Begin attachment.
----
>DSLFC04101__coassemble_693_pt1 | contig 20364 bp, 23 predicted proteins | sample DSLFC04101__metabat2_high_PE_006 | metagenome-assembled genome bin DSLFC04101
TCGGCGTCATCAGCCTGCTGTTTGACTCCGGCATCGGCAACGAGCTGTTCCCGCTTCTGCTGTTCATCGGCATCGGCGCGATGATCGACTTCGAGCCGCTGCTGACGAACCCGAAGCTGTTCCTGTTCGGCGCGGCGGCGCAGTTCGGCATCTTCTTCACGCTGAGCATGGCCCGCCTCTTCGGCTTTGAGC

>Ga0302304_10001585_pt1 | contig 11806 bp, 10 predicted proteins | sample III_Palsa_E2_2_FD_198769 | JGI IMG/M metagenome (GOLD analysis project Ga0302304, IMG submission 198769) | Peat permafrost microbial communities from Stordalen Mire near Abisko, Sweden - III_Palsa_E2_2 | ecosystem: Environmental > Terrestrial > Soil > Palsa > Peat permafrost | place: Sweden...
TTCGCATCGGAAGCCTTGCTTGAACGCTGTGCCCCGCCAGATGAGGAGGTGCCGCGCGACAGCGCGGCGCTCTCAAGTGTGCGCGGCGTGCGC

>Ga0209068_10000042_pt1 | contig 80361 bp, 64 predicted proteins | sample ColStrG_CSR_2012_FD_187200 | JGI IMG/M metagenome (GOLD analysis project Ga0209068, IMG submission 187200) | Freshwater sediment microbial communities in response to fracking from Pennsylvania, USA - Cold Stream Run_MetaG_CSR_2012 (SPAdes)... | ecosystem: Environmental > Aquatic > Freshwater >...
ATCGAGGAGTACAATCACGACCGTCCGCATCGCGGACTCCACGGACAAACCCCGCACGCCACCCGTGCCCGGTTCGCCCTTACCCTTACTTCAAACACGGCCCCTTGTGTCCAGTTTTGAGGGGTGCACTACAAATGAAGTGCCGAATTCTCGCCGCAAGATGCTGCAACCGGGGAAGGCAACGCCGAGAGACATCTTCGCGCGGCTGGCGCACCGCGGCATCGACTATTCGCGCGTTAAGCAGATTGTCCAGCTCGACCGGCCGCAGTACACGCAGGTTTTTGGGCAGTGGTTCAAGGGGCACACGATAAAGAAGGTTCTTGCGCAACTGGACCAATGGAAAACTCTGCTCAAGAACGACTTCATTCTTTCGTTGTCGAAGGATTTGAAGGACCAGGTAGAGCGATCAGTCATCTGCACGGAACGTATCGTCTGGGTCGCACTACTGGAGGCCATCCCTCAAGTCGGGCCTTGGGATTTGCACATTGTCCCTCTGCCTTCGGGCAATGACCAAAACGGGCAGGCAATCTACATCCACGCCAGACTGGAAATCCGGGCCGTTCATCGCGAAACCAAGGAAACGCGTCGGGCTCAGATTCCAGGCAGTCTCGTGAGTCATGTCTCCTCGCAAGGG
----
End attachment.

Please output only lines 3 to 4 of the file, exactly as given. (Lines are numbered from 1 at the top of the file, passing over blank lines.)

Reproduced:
>Ga0302304_10001585_pt1 | contig 11806 bp, 10 predicted proteins | sample III_Palsa_E2_2_FD_198769 | JGI IMG/M metagenome (GOLD analysis project Ga0302304, IMG submission 198769) | Peat permafrost microbial communities from Stordalen Mire near Abisko, Sweden - III_Palsa_E2_2 | ecosystem: Environmental > Terrestrial > Soil > Palsa > Peat permafrost | place: Sweden...
TTCGCATCGGAAGCCTTGCTTGAACGCTGTGCCCCGCCAGATGAGGAGGTGCCGCGCGACAGCGCGGCGCTCTCAAGTGTGCGCGGCGTGCGC